The man is accused of murder and sentenced to death. However, one by one, his four brothers assume his place when subjected to execution, and each uses his own superhuman ability to survive (one cannot be beheaded, one cannot be drowned, one cannot be burned, and one cannot be smothered). At the end of the story, a judge decides that the brother accused of murder must have been innocent, since he could not be executed, and the five brothers return home (Wikipedia).
Perhaps most importantly children learn very early on that if a book is too scary, they can put it down. They can suspend the horror, put it in its place, and retrieve it when they once again want to be frightened. It is this manipulation of the real and the unreal which characterizes adult perceptions.
Scary stories deal with torture, murder, death and unspeakable acts; but are clearly circumscribed within fantasy. They are true tales but only allegories. We soon learn that the book cannot be closed on real mayhem, but at least we have learned about it beforehand.
Nick Falk, children’s book author and child psychologist observes:
''When you're reading a book and it's scary, you could choose to turn that book over and put it down,'' Falk says. ''It's the same with a thought. You don't have to, when that thought comes into your head, stop everything and pay attention to it and try and get rid of it. You can actually carry on with whatever you were doing and just let that image or thought stay there. It's about giving them the coping skills to be able to do that, so they no longer have to get rid of the thought or image. They don't have to like it, but they also know it's not going to do them any harm” (Sydney Morning Herald 3.13.13)Scary stories are also important in configuring a realistic worldview – a philosophical universe in which the most outrageous events occur. It is hard to place holocausts, serial killings, mass slaughter, and barbarity within a completely rational framework. There is – or should be – an element of fantasy horror within it.
Titus Andronicus is a play about greed, ambition, power, jealousy, and vengeance; but it is also a grotesque horror story. Tamora, Queen of the Goths, encourages her sons to rape the daughter of Titus, then has them cut out her tongue and chop off her hands so that she will never be able to identify her assailants. When Titus finds out, he exacts the most satisfying revenge possible. he kills Tamora’s sons, chops them up and bakes them in a pie which he serves her for dinner.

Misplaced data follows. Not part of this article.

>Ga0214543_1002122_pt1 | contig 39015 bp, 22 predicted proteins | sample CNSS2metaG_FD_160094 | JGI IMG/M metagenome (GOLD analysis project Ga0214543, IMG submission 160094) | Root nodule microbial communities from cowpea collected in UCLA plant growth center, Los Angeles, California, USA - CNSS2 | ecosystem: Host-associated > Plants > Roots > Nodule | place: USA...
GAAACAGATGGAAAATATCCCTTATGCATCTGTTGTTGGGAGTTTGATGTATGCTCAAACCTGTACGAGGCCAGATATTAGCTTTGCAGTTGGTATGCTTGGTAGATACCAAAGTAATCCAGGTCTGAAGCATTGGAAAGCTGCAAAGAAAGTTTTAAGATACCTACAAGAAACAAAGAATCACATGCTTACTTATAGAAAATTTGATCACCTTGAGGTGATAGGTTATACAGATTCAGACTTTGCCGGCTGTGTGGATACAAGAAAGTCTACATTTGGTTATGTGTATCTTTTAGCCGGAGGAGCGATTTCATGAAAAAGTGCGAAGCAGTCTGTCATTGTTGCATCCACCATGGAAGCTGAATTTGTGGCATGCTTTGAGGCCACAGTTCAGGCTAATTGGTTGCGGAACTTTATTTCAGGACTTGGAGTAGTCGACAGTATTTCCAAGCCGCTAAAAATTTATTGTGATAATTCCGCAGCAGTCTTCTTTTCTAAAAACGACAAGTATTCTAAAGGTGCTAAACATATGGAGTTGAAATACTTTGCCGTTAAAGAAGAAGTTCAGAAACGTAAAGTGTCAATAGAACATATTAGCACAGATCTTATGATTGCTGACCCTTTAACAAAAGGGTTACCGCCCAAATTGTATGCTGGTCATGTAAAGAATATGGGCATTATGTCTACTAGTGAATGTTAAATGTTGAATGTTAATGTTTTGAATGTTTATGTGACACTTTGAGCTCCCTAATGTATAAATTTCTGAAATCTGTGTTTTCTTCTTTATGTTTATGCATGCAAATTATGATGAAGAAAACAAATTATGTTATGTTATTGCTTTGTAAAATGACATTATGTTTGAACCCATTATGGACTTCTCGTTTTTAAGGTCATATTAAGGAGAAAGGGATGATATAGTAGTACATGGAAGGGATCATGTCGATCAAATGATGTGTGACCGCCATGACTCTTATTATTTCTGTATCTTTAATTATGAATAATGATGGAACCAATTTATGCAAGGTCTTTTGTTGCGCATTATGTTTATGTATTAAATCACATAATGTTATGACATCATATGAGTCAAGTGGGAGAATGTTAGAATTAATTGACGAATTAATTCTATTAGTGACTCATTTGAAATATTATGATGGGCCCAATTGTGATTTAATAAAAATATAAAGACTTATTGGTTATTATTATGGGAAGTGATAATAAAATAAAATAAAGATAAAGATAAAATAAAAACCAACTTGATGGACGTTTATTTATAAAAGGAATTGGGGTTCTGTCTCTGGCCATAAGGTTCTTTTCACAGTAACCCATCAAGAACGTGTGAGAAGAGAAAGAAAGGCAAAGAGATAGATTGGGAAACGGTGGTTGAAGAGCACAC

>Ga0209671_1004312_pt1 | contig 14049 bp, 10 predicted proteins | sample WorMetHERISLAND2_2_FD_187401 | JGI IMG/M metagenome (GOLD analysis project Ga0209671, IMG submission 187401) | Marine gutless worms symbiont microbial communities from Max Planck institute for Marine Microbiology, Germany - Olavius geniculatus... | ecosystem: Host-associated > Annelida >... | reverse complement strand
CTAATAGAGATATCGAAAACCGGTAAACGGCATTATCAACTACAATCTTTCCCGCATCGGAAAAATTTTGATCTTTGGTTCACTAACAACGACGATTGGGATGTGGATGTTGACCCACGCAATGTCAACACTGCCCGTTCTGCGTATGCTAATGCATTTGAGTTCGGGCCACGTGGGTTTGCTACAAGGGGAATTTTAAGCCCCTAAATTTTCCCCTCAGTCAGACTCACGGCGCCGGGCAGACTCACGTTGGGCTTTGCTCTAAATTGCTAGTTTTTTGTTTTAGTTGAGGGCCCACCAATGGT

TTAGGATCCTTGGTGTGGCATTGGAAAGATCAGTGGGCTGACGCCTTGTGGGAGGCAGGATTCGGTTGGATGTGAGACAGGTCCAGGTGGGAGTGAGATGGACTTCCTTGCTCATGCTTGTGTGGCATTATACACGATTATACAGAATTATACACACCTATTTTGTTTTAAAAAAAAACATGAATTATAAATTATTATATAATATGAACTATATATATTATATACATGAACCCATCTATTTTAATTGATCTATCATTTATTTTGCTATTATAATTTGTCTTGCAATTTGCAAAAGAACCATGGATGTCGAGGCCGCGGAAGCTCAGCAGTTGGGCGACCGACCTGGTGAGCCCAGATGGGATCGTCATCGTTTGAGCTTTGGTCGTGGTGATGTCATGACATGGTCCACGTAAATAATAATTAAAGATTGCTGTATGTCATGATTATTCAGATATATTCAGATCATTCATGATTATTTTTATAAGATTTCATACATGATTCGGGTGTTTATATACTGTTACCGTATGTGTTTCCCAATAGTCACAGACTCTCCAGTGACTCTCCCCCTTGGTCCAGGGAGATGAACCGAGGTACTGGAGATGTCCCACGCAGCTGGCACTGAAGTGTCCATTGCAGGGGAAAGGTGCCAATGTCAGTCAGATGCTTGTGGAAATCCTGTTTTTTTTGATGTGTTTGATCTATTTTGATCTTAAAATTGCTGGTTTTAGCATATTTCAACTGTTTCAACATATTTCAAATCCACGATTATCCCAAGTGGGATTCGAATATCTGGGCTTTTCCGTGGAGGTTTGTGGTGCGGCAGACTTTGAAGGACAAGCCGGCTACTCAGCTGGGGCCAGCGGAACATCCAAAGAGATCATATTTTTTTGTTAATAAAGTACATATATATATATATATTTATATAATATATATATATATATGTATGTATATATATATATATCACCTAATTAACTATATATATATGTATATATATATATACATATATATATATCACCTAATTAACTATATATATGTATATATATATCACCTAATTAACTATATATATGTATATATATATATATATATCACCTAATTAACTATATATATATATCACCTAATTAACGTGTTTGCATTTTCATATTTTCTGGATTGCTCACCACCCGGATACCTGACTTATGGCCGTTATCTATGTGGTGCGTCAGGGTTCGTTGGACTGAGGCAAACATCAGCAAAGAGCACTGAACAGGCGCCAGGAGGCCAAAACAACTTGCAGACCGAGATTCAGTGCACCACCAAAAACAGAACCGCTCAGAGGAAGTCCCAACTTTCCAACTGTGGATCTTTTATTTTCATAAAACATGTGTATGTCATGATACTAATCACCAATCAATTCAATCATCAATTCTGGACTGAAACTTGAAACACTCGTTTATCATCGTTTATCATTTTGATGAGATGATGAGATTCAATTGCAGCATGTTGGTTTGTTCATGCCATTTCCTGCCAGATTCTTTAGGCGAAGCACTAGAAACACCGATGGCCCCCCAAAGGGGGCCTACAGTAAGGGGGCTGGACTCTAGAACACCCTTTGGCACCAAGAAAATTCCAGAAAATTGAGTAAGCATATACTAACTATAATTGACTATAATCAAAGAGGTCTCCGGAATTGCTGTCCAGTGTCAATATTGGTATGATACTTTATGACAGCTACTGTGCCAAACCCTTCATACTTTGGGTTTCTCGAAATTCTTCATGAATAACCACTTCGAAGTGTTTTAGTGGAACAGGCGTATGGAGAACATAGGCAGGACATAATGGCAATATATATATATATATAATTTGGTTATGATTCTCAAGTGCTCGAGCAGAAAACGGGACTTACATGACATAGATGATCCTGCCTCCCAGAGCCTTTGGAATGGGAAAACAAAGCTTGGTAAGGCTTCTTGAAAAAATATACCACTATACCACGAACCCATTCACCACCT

Titus Andronicus is an adult fairy tale. Tamora is as wicked as the witch in Hansel and Gretel; and Titus her cannibalistic alter ego. Fantasy becomes allegory in this Shakespeare play; and it is no different from the stories of the Brothers Grimm.
Some fairy tales with no witches, demons, or ghouls are far more scary for children than those with. Pinocchio, for example, has one of the most emotionally disturbing scenes of all children’s stories. When Pinocchio is taken away from his father and driven away on a rainy, dark night in a cart, he is disconsolate. The receding image of Geppetto, the creaking wheels of the cart, and the flashing lightning of the storm is frightening and permanent.
Children are more upset by this story than any fantasy that the Grimms could concoct. It is too close to reality. A child could easily be separated from his father and be totally lost. The story of Pinocchio could be his.
Fear is a part of everyone’s lives, and most learn to deal with it. Phobias are so common and so serious that volumes of psychiatric diagnosis and treatment have been written about them. Although many phobias – claustrophobia, agoraphobia, and acrophobia – are well known, many others are not. People have a morbid fear of cats, dogs, dentists, and even marks on a fence.
The world is an increasingly dangerous place, and travellers are rightly afraid of hijackings, kidnappings, terrorism, and brutal assault.
Does this mean that scary stories really prepare children for the gruesome future that awaits them? Perhaps not, but since fear is primordial, inescapable, and universal, tales of horror set within a clear context of fantasy may indeed be as important as any other early childhood education.
It is discouraging to see how childhood has become a protected species. The goal of parents and educators seems to be to deny children of any brush with the real world; to eliminate risk; to shelter them not only from harm but from the image of it. They encourage a world without sharp edges, pitfalls, unpleasantness, or disappointment. All children are equal, progressive educators insist, only different in their type of intelligence, character, or abilities. Playgrounds are not for challenge, but for risk-free, undemanding, innocuous play. Books are vetted for insensitivity. Nothing disparaging of race, gender, ethnicity, physical ability, or intellectual performance can be on the shelves.
More than anything else, children love scary stories. It was not a coincidence that my young charges at Camp First Arrow wanted to hear about Three Fingered Willy again and again – to be frightened silly each and every night, hanging on every gory word, every horrendous description.
Willy was real for twenty minutes, then he disappeared into thin air; but by magic he was recalled again and again. Campers who were too young to be frightened by anything real, too privileged to have real worries and concerns, were scared witless by fantasy. Fear was innate and needed only to be called up. Better in a cabin on Cape Cod than anywhere else.